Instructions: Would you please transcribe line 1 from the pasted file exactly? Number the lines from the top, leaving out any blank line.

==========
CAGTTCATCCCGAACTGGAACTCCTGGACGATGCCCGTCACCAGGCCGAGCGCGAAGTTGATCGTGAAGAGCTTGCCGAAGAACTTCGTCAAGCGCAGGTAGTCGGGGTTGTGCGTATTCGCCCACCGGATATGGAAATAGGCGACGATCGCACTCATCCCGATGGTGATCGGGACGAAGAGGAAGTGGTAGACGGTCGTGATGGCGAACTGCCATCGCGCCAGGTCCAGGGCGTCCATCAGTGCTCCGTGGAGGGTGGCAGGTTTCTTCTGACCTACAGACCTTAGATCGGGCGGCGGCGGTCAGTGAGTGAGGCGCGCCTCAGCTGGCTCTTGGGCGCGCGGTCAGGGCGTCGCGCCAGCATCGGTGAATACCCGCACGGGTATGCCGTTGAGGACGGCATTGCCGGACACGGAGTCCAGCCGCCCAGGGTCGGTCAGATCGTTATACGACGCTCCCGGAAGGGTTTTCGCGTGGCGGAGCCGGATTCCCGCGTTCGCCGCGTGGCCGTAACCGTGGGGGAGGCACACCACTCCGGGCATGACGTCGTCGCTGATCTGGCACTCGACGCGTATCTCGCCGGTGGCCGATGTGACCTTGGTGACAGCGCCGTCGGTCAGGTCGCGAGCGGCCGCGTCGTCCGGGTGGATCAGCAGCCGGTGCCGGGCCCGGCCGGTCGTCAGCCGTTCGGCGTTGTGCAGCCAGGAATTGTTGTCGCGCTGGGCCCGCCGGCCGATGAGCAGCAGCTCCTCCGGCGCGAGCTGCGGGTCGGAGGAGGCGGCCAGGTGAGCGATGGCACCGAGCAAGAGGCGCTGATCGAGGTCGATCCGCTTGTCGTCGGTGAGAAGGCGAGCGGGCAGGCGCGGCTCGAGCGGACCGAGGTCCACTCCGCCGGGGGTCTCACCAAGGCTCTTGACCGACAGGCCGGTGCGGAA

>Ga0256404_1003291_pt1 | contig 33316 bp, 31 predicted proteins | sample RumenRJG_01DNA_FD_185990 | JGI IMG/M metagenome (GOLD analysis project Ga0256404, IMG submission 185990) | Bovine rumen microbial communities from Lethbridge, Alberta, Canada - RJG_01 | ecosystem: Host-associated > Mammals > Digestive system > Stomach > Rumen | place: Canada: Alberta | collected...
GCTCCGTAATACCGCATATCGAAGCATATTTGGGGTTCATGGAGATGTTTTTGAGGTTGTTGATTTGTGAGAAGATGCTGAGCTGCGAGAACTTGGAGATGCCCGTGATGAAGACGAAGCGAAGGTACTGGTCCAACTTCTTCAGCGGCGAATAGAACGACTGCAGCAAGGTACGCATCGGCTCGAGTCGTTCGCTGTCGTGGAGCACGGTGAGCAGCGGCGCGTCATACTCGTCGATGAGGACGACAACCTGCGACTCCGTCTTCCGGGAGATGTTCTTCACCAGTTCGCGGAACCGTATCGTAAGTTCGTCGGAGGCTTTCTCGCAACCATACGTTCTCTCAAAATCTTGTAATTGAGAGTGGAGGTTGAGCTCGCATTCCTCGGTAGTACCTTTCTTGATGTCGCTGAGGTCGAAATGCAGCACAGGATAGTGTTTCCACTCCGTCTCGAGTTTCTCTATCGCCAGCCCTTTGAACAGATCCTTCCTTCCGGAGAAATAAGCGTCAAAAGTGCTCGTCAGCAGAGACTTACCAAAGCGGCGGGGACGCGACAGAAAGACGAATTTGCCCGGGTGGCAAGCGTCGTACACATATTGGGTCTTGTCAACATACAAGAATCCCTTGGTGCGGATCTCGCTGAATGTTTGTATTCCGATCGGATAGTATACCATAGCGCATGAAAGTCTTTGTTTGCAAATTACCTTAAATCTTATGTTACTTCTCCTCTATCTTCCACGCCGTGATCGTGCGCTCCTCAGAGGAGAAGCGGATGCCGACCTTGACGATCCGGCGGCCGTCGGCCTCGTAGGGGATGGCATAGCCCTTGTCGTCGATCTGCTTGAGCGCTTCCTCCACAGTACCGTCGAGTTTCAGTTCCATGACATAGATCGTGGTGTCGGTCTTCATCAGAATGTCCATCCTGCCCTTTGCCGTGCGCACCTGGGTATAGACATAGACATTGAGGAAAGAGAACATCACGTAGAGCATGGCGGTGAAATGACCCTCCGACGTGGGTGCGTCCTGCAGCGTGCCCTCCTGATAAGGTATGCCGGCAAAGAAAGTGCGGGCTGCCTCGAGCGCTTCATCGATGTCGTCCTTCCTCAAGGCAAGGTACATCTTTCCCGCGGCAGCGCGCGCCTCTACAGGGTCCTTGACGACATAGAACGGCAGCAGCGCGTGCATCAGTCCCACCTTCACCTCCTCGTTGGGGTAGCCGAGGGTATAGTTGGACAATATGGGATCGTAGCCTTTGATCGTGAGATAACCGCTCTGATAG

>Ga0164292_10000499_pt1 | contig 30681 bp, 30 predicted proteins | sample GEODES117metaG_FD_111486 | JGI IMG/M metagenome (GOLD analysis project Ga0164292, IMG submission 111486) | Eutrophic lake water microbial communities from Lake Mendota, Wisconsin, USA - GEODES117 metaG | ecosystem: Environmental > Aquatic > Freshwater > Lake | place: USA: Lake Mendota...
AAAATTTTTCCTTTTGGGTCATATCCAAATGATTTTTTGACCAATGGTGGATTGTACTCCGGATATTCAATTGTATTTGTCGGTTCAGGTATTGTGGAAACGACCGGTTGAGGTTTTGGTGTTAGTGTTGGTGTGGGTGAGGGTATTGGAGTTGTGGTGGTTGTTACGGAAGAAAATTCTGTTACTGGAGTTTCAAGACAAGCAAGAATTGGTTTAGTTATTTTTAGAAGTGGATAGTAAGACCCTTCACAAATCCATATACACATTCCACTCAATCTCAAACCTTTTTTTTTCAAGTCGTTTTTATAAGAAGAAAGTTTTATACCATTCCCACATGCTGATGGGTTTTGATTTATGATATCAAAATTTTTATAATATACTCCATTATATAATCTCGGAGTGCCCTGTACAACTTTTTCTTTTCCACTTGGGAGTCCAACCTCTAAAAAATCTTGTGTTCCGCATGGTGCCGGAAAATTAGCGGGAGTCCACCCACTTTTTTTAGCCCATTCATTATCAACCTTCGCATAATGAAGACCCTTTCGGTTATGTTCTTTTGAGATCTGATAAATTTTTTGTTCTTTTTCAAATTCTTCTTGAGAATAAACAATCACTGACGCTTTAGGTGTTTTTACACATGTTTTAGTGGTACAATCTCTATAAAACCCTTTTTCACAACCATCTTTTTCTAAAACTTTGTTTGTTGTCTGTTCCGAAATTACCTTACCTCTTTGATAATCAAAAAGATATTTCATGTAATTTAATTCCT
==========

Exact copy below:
CAGTTCATCCCGAACTGGAACTCCTGGACGATGCCCGTCACCAGGCCGAGCGCGAAGTTGATCGTGAAGAGCTTGCCGAAGAACTTCGTCAAGCGCAGGTAGTCGGGGTTGTGCGTATTCGCCCACCGGATATGGAAATAGGCGACGATCGCACTCATCCCGATGGTGATCGGGACGAAGAGGAAGTGGTAGACGGTCGTGATGGCGAACTGCCATCGCGCCAGGTCCAGGGCGTCCATCAGTGCTCCGTGGAGGGTGGCAGGTTTCTTCTGACCTACAGACCTTAGATCGGGCGGCGGCGGTCAGTGAGTGAGGCGCGCCTCAGCTGGCTCTTGGGCGCGCGGTCAGGGCGTCGCGCCAGCATCGGTGAATACCCGCACGGGTATGCCGTTGAGGACGGCATTGCCGGACACGGAGTCCAGCCGCCCAGGGTCGGTCAGATCGTTATACGACGCTCCCGGAAGGGTTTTCGCGTGGCGGAGCCGGATTCCCGCGTTCGCCGCGTGGCCGTAACCGTGGGGGAGGCACACCACTCCGGGCATGACGTCGTCGCTGATCTGGCACTCGACGCGTATCTCGCCGGTGGCCGATGTGACCTTGGTGACAGCGCCGTCGGTCAGGTCGCGAGCGGCCGCGTCGTCCGGGTGGATCAGCAGCCGGTGCCGGGCCCGGCCGGTCGTCAGCCGTTCGGCGTTGTGCAGCCAGGAATTGTTGTCGCGCTGGGCCCGCCGGCCGATGAGCAGCAGCTCCTCCGGCGCGAGCTGCGGGTCGGAGGAGGCGGCCAGGTGAGCGATGGCACCGAGCAAGAGGCGCTGATCGAGGTCGATCCGCTTGTCGTCGGTGAGAAGGCGAGCGGGCAGGCGCGGCTCGAGCGGACCGAGGTCCACTCCGCCGGGGGTCTCACCAAGGCTCTTGACCGACAGGCCGGTGCGGAA